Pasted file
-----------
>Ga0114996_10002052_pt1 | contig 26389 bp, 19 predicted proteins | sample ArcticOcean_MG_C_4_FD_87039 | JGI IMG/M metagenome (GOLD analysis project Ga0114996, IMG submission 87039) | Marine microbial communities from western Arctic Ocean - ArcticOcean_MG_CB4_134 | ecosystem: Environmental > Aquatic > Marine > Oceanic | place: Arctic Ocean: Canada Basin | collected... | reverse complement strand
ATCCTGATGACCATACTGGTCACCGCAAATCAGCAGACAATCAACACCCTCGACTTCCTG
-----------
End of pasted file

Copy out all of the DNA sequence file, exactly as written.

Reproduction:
>Ga0114996_10002052_pt1 | contig 26389 bp, 19 predicted proteins | sample ArcticOcean_MG_C_4_FD_87039 | JGI IMG/M metagenome (GOLD analysis project Ga0114996, IMG submission 87039) | Marine microbial communities from western Arctic Ocean - ArcticOcean_MG_CB4_134 | ecosystem: Environmental > Aquatic > Marine > Oceanic | place: Arctic Ocean: Canada Basin | collected... | reverse complement strand
ATCCTGATGACCATACTGGTCACCGCAAATCAGCAGACAATCAACACCCTCGACTTCCTG